Out of the Past
100 years ago
Workman today began excavating on the lot formerly occupied by the Market Street skating rink, near the corner of Rouss Avenue, for the erection of Winchester’s new theatre, which it is expected will be opened to the public about the middle of September next. The playhouse is to be known as the New Empire, and will stand on the site of the old skating rink and Empire Theater, which was destroyed by fire on the night of July 7, 1912.
That there is to be a new theater in this city will cause a great deal of interest among that part of the population that is fond of amusement. The building permit was issued to Mr. J. Henkel Henry, and Mr. William H. Baker, the well-known business man, is associated with Mr. Henry in the enterprise. Exclusive of the lot on which it is to stand, the new theater is valued at $20,000.
It will be a thoroughly modern opera house in every particular, and strictly fireproof throughout. The building is to be erected from plans drawn by Mr. A. Lowther Forrest, a well-known theatrical architect of Baltimore, Md.
Moving pictures, vaudeville entertainment and road companies are to furnish the amusement at the new playhouse, and it is the expectation of the management to open the theater with the first show about the middle of September.
June 25, 1913
FORT WAYNE, IND. — Mr. and Mrs. Lew Ross and Mr. and Mrs. Russell Klein, of this city, will start on a walking trip to Winchester, Va., early next week.
Both couples were recently married here, and they will spend their honeymoon in this manner. They will visit relatives in Winchester. Their route will be over the trail over which General Wayne led his soldiers from Cincinnati to Fort Wayne more than a hundred years ago.
June 30, 1913
Mr. and Mrs. J.G. Stiles of Chicago, are visiting the latter’s parents at Grimes. Mrs. Stiles gained some little fame in the “Windy City” by winning first prize it the Chicago Tribune’s “Ideal Man” contest.
The happy couple are accompanied by their “ideal boy,” Cassius G. Stiles, eight months of age, who hopes to later renounce allegiance to the Sucker State of Illinois and spend his early years at Deer Lodge farm, near Kernstown, which has been purchased by the Stiles family.
June 30, 1913
75 years ago
Kenilworth, the estate of Harry K. Thaw, north of Winchester about 5 miles on U.S. Route 11, is for sale.
Several days ago, a large sign was erected at the entrance to the estate announcing that the price had been “cut 50 percent” and that a $25,000 plantation, evidently the value placed upon the property by Thaw, could be purchased for $15,000.
The sign states that the property has a complete heating plant, the advantages of electricity, a new garage, 12 hydrants, three pumps and a spring and cistern water.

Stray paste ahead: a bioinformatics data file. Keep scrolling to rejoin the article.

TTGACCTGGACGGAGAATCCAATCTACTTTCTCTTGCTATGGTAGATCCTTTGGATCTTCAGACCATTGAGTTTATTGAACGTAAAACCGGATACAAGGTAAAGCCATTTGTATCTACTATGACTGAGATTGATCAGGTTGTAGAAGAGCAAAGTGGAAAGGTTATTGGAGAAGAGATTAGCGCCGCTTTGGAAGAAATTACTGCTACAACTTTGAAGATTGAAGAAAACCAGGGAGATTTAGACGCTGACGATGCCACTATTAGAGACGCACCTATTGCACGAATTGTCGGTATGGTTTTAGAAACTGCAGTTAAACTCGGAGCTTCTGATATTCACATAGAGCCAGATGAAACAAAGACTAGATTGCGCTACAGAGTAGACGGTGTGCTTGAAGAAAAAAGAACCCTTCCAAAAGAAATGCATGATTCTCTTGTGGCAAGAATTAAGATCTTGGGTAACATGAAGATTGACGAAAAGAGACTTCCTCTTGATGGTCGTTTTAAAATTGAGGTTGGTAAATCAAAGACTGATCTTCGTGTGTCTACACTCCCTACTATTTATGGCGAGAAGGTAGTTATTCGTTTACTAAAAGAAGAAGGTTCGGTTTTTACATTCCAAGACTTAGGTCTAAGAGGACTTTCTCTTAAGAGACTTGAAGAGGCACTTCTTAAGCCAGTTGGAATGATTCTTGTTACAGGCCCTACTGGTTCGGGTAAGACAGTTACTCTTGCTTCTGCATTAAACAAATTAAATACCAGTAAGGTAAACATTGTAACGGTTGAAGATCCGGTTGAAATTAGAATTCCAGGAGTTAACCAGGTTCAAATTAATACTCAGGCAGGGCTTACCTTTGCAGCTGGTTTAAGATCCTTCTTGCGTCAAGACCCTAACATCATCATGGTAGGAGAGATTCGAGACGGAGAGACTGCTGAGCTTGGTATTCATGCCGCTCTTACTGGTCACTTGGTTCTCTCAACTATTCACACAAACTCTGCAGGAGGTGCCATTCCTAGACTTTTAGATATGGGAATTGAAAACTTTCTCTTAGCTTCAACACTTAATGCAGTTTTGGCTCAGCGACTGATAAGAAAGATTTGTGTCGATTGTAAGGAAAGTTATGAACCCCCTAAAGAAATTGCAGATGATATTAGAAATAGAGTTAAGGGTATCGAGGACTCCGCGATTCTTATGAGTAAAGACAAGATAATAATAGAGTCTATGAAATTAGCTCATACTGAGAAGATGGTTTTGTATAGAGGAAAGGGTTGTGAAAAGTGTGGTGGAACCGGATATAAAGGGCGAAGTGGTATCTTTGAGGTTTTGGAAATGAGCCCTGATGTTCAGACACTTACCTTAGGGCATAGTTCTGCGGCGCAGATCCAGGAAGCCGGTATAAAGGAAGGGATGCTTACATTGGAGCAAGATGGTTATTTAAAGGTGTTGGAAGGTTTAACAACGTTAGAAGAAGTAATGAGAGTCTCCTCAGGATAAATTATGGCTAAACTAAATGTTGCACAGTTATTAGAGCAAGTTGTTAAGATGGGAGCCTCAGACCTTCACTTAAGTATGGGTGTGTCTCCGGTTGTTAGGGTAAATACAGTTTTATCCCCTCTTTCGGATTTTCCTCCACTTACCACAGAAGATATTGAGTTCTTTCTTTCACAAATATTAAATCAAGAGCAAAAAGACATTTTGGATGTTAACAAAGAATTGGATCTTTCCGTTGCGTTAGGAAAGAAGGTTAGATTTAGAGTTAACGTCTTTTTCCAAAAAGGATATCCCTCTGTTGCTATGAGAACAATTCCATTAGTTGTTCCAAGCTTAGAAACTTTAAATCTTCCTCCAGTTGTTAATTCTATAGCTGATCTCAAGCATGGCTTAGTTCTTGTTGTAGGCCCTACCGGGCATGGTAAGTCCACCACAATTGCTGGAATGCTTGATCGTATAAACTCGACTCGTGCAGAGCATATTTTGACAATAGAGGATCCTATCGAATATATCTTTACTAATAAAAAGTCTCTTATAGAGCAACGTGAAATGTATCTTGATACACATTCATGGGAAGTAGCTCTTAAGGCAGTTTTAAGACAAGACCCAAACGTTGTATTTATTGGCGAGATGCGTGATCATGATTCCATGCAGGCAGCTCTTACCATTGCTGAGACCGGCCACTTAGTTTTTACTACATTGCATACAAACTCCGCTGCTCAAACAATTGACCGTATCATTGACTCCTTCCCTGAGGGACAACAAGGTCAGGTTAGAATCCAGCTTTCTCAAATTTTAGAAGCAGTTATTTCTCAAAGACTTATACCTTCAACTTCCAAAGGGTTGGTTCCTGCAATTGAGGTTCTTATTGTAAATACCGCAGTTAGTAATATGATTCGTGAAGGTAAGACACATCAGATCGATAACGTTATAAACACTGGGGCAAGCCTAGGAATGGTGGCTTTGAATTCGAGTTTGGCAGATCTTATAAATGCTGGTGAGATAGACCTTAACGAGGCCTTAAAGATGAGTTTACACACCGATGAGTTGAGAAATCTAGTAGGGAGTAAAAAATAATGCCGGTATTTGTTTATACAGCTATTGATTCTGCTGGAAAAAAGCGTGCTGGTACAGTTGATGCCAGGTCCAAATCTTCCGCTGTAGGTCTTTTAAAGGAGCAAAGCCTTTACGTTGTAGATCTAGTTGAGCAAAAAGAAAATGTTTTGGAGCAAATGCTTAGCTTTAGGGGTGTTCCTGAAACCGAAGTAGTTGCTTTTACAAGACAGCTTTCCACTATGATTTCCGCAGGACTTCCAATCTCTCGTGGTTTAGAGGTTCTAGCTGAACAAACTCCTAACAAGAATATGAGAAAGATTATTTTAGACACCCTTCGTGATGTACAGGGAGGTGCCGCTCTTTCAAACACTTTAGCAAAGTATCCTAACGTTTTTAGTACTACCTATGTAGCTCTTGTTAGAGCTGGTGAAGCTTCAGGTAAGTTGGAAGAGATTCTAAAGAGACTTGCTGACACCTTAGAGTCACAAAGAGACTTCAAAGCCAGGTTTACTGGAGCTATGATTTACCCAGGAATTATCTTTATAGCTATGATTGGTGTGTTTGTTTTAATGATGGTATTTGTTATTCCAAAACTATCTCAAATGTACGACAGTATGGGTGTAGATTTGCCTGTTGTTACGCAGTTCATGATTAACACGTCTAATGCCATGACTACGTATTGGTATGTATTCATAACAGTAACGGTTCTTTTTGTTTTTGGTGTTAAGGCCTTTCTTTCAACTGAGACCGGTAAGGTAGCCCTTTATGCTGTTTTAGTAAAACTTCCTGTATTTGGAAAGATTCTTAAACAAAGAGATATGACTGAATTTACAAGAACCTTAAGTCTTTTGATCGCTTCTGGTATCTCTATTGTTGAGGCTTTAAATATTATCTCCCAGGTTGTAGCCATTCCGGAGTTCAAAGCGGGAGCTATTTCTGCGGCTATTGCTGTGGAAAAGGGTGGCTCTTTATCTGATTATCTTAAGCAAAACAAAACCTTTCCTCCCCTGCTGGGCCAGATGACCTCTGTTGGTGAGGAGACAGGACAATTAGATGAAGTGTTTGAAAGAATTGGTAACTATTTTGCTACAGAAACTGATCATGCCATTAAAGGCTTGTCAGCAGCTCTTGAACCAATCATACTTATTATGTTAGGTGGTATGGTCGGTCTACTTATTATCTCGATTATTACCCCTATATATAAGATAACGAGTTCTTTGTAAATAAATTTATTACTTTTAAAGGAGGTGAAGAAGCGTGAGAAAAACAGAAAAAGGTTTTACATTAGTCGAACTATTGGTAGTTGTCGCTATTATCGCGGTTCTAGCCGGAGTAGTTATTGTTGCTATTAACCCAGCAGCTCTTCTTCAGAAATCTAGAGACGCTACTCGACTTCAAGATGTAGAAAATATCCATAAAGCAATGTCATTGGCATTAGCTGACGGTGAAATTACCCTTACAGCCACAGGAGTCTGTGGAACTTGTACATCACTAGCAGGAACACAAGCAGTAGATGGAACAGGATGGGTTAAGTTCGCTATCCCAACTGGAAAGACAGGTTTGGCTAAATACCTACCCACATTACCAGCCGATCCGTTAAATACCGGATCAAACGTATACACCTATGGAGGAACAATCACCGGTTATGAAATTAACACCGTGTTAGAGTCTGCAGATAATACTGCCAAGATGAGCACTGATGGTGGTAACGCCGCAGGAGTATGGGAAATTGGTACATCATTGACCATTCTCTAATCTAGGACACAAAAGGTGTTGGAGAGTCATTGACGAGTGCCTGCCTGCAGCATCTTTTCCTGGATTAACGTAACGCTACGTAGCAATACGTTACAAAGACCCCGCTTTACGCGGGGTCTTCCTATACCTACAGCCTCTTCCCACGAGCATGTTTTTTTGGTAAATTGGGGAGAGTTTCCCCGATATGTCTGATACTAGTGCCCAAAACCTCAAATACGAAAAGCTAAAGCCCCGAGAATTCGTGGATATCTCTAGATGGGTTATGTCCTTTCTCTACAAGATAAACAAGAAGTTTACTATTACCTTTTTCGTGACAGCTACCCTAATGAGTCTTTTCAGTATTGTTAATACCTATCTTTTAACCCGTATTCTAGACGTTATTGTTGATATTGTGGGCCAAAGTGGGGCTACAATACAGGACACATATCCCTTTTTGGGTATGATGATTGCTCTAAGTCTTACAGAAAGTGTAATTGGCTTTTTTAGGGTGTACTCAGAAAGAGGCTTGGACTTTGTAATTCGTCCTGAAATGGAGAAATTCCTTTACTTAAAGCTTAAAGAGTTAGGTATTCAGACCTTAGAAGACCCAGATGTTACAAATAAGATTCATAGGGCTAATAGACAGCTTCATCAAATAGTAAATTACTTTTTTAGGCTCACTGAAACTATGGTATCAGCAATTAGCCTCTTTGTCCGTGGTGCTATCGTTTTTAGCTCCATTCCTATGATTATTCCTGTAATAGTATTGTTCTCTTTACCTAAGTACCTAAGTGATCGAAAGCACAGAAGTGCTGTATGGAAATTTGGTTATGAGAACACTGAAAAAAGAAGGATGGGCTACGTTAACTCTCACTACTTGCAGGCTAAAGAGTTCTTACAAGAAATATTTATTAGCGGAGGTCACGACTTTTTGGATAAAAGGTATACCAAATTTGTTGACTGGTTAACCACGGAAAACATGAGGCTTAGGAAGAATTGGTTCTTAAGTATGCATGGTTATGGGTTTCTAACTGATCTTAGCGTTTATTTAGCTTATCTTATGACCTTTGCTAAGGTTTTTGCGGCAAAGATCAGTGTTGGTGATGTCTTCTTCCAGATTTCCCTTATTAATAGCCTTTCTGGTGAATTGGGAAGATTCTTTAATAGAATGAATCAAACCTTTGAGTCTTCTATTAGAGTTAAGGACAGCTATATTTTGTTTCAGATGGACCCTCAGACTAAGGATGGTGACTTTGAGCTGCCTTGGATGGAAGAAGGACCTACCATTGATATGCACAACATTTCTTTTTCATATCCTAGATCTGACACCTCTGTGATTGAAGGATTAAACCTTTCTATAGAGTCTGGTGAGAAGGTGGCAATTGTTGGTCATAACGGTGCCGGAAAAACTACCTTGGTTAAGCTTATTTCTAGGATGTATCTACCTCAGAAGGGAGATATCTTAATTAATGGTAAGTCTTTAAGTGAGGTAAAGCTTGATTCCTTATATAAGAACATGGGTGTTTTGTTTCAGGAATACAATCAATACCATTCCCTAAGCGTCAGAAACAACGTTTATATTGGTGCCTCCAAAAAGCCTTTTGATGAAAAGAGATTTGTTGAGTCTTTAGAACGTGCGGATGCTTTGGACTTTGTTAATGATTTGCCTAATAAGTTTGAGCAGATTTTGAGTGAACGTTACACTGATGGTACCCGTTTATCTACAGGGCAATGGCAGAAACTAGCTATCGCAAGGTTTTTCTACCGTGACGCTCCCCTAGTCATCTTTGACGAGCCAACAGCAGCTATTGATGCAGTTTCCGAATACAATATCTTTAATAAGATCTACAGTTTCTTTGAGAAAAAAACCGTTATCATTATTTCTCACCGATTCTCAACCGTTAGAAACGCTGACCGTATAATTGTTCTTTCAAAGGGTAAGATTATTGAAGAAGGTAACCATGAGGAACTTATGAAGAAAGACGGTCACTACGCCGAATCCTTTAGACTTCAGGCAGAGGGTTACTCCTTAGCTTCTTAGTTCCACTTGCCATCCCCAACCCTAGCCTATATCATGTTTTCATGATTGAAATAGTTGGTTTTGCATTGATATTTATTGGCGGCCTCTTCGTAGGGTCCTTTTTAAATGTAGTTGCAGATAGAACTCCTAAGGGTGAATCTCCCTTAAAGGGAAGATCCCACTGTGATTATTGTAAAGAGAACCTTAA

In some respects, the sign is unusually frank. It states, for example, that the estate has a “wretched entrance.” But the house, the southeast portion of which, the sign states, was built in 1747, contains excellent colonial woodwork, and “antique stairway,” and a Windsor closet.
On the farm is a new chicken house and the offer of sale declares that the cows, which produce the best butter fat, will be “thrown in,” as will a 1938 model refrigerator.
June 17, 1938
A contour map of the site of the new school at Gore has been completed by Walker Bond and preparations are going forward for construction of the new building which was recently authorized by the Frederick County School Board, it was learned today.
It has been definitely determined that the new building costing approximately $25,000, will include an auditorium and that the building will probably be quite similar in appearance and plans to the consolidated school at Gainesboro, which was completed a few years ago.
Commenting upon the recent purchase of the site at Gore for $2,000, Mr. Kline said it was the only desirable site in the vicinity of Gore. The ground in that neighborhood is filled with many wet weather springs which would have made it necessary to tile drain any other lot, he said.
Had the site been chosen a mile or more east or west of Gore, the board would have been confronted with the necessity of transporting pupils by bus from Gore. There are 62 pupils, more or less next year, in the village.
June 18, 1938
50 years ago
The number of apple trees in Virginia declined 20 percent during the past seven years, according to the Virginia Crop Reporting Service.
The 1963 survey by the Virginia Department of Agriculture established that 39 percent of the new planting in Virginia are in the two counties of Frederick and Clarke.
The counties with the largest number of apple trees are as follows: Frederick, 452,000; Clarke, 174,000; Rappahannock, 121,000; Nelson, 92,000; Shenandoah, 88,000; Rockingham, 84,000; Augusta, 73,000; and Albemarle, 71,000.
June 24, 1963
25 years ago
Winchester should gain up to $3.2 million in taxes and about 3,000 residents when Meadow Branch is completed, a consulting firm says.
The planned community of more than 1,000 homes will be built on 290 acres between Valley Avenue and Merrimans Lane by the end of the century.
Winchester, however, will not need to spend as much money in services to residents of Meadow Branch as it does for the rest of the city. Much of the project is geared at housing for the elderly and for retired people, thus helping to eliminate the need for schools.
June 23, 1988
— Compiled by Priscilla Lehman (email@example.com)